STEP THREE: Hold Yourself Accountable And Find Someone Who Will Support You

You may be able to motivate yourself to workout, but continually motivating yourself gets old and you easily can become lazy. I have found that when you have someone to hold you reliable for your actions, you feel greater guilt in performing negative actions, like eating bad food or failing to go to the gym. For those who have the money, a personal trainer or life coach is incredibly helpful once you find one that works with your style of motivation. They assist you in creating a program that holds you accountable and gives you the results you desire. For those like many of us who don’t have the dollars to drop, a friend going through or that has gone through a similar journey can help you. Start by asking them to send you motivational texts, check in to see if you’re achieving your goals, or even text them every meal to tell them what you’re eating. If you feel guilty about sending that text, you probably know you’re not properly fueling your goals.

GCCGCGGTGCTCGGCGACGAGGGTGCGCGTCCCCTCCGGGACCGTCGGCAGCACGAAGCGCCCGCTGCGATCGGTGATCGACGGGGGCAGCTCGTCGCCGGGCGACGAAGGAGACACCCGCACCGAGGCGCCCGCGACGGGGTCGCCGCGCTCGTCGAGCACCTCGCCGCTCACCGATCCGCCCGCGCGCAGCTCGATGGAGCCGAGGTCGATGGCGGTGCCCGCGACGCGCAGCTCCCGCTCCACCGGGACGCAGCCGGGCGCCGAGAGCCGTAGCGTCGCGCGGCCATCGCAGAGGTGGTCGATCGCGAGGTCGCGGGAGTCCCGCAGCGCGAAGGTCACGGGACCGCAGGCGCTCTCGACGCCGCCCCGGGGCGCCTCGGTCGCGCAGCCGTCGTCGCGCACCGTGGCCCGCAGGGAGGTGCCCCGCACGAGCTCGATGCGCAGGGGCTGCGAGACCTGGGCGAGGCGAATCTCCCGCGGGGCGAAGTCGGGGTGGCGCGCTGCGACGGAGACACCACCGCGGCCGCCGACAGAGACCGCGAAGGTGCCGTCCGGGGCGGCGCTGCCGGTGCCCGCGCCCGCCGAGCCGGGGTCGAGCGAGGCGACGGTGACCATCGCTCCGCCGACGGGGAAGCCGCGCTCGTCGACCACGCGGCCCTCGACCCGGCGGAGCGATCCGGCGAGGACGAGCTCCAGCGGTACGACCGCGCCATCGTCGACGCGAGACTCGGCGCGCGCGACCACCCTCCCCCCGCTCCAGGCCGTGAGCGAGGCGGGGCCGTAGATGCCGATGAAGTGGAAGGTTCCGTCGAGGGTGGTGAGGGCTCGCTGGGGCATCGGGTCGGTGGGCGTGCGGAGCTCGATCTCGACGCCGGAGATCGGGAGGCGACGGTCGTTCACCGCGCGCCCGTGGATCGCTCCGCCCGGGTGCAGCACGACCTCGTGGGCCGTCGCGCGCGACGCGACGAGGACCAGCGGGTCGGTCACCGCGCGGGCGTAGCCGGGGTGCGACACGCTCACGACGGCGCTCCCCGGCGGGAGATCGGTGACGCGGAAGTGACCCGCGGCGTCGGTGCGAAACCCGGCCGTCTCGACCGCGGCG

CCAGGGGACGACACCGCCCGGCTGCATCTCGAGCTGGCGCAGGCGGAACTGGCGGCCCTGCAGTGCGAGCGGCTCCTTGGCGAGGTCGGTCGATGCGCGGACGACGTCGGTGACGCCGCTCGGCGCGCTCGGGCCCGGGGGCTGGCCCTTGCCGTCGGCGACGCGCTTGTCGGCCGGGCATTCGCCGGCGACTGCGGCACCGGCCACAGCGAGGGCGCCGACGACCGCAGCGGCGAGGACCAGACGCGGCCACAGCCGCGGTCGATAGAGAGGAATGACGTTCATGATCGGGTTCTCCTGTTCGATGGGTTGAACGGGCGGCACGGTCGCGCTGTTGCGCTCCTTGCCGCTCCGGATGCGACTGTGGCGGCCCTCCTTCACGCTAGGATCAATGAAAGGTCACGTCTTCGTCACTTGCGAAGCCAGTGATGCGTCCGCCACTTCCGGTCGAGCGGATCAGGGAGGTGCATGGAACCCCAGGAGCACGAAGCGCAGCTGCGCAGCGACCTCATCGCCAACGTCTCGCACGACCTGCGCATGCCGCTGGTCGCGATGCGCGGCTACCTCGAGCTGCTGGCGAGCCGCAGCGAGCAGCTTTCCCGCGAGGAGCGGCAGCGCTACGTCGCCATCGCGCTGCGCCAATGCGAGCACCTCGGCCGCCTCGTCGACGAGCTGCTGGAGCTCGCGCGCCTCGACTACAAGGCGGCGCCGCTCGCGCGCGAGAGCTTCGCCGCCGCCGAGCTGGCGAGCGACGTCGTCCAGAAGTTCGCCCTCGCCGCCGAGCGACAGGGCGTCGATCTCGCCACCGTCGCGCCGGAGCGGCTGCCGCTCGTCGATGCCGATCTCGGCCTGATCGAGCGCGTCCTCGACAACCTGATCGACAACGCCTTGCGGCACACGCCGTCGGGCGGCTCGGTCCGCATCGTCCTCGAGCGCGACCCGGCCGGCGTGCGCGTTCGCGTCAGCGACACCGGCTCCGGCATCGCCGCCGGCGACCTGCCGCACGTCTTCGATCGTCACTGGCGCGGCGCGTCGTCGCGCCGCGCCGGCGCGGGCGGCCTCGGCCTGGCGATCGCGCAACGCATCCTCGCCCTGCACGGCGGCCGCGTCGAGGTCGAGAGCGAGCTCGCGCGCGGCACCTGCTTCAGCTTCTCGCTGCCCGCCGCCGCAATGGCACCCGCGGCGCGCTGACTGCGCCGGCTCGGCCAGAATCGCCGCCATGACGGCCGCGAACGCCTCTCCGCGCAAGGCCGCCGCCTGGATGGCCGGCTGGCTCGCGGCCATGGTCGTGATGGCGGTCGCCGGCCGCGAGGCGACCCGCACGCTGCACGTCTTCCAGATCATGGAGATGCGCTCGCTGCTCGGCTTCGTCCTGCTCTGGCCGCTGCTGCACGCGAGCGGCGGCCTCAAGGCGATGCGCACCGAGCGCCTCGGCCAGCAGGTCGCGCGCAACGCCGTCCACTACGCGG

STEP FOUR: Detox Your Garbage Food Habits

This is THE HARDEST part of any fitness routine – the “diet”. I absolutely despise the word diet because too many of us hear diet and think starvation, but it’s really about nutrition and fueling your body. Too many people see food as a comfort zone or a second thought in fitness when it really attributes to over 50% to reaching your fitness goals. Going cold turkey on the things you love is really not going to help you – you’ll just binge later and end of hurting yourself. Start by eliminating one bad food group at a time. For me, I always struggle with sweets, but I first started by eliminating processed sugar (mostly due to an intolerance I had), and slowly moved my way to replacing desserts with fruit and healthy baking like dark chocolate protein muffins versus sugary brownies or cupcakes. Overtime (and yes, it will take a VERY long time before you see the difference), your body will find the taste of real sugar to be overly sweet and kind of disgusting. Adjusting your habits to healthier options is not something you will love right away, and probably won’t love in two or three months, but give yourself the time to adjust and you will soon find the habits becoming your daily reality.